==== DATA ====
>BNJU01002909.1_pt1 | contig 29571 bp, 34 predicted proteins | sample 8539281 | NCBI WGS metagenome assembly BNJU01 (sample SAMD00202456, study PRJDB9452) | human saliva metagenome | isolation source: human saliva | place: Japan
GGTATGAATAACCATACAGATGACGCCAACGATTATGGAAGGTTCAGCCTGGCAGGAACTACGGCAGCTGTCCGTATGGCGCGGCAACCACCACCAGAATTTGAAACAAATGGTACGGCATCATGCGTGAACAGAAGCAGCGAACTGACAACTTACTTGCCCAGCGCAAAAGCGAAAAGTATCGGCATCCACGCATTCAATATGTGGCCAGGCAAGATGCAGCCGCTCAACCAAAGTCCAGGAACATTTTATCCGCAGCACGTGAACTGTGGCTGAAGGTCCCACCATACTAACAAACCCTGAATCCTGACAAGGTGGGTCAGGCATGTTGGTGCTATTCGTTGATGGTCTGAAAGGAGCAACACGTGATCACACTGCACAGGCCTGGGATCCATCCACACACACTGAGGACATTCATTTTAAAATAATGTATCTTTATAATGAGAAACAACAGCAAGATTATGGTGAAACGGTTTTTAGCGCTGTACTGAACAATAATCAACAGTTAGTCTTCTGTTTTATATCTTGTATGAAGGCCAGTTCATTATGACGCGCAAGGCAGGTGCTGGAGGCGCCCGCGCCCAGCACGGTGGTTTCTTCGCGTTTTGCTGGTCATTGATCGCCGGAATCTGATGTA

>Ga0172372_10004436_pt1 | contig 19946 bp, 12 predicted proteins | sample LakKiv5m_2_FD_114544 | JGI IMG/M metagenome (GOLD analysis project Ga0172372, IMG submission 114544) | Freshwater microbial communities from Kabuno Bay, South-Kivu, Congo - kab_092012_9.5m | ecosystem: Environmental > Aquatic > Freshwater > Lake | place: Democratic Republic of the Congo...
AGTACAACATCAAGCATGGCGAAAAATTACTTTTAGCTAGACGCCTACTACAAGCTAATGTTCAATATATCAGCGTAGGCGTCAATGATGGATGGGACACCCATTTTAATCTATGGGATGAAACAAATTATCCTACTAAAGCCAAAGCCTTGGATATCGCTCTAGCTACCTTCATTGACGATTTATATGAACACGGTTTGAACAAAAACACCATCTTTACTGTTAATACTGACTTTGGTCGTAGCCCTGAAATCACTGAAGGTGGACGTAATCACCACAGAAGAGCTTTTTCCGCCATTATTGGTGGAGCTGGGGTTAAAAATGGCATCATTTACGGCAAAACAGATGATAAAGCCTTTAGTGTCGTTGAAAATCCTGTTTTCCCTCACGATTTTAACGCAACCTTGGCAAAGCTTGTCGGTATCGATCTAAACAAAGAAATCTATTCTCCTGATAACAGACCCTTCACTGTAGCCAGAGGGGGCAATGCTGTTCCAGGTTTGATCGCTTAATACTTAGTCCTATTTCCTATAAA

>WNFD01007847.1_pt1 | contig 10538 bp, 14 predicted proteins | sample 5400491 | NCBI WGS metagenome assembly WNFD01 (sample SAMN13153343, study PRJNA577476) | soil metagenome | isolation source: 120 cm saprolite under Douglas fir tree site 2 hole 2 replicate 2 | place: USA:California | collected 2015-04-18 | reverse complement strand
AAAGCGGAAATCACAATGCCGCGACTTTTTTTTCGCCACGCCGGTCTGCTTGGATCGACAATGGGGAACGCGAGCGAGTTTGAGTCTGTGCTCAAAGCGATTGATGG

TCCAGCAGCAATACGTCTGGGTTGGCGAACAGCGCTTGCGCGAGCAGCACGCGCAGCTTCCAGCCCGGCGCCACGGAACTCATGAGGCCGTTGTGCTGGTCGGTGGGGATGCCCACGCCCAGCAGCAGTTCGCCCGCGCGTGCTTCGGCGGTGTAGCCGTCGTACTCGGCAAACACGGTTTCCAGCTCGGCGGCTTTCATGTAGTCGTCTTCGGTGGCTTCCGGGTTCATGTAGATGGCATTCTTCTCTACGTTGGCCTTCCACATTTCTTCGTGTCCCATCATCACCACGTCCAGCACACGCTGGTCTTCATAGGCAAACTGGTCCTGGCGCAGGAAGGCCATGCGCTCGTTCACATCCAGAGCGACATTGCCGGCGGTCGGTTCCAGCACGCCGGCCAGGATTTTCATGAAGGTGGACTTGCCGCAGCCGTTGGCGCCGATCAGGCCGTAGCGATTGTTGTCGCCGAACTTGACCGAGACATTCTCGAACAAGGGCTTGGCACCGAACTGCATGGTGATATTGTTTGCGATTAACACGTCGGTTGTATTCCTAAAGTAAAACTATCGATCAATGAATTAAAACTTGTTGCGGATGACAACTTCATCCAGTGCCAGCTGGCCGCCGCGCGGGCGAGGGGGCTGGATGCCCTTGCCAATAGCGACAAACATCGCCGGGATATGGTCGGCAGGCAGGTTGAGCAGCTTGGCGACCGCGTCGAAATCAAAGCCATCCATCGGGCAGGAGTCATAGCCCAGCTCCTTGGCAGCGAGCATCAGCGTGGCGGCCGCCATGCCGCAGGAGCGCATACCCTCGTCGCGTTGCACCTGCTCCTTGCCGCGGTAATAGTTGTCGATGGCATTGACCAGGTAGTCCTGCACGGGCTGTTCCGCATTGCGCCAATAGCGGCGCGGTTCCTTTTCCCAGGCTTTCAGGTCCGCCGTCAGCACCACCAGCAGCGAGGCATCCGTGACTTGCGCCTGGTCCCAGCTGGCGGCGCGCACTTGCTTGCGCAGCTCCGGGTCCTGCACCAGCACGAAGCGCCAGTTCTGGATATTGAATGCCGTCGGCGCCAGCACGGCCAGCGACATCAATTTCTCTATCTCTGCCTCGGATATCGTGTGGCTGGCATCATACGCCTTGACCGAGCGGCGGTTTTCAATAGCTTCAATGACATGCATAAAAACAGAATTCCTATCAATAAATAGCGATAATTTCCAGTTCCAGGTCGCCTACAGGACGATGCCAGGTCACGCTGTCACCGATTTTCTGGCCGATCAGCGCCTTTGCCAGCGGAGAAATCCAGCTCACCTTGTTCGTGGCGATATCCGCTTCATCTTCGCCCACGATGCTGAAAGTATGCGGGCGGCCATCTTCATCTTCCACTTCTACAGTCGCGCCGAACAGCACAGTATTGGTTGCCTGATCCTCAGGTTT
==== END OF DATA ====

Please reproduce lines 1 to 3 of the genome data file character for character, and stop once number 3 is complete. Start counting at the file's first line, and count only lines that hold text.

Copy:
>BNJU01002909.1_pt1 | contig 29571 bp, 34 predicted proteins | sample 8539281 | NCBI WGS metagenome assembly BNJU01 (sample SAMD00202456, study PRJDB9452) | human saliva metagenome | isolation source: human saliva | place: Japan
GGTATGAATAACCATACAGATGACGCCAACGATTATGGAAGGTTCAGCCTGGCAGGAACTACGGCAGCTGTCCGTATGGCGCGGCAACCACCACCAGAATTTGAAACAAATGGTACGGCATCATGCGTGAACAGAAGCAGCGAACTGACAACTTACTTGCCCAGCGCAAAAGCGAAAAGTATCGGCATCCACGCATTCAATATGTGGCCAGGCAAGATGCAGCCGCTCAACCAAAGTCCAGGAACATTTTATCCGCAGCACGTGAACTGTGGCTGAAGGTCCCACCATACTAACAAACCCTGAATCCTGACAAGGTGGGTCAGGCATGTTGGTGCTATTCGTTGATGGTCTGAAAGGAGCAACACGTGATCACACTGCACAGGCCTGGGATCCATCCACACACACTGAGGACATTCATTTTAAAATAATGTATCTTTATAATGAGAAACAACAGCAAGATTATGGTGAAACGGTTTTTAGCGCTGTACTGAACAATAATCAACAGTTAGTCTTCTGTTTTATATCTTGTATGAAGGCCAGTTCATTATGACGCGCAAGGCAGGTGCTGGAGGCGCCCGCGCCCAGCACGGTGGTTTCTTCGCGTTTTGCTGGTCATTGATCGCCGGAATCTGATGTA

>Ga0172372_10004436_pt1 | contig 19946 bp, 12 predicted proteins | sample LakKiv5m_2_FD_114544 | JGI IMG/M metagenome (GOLD analysis project Ga0172372, IMG submission 114544) | Freshwater microbial communities from Kabuno Bay, South-Kivu, Congo - kab_092012_9.5m | ecosystem: Environmental > Aquatic > Freshwater > Lake | place: Democratic Republic of the Congo...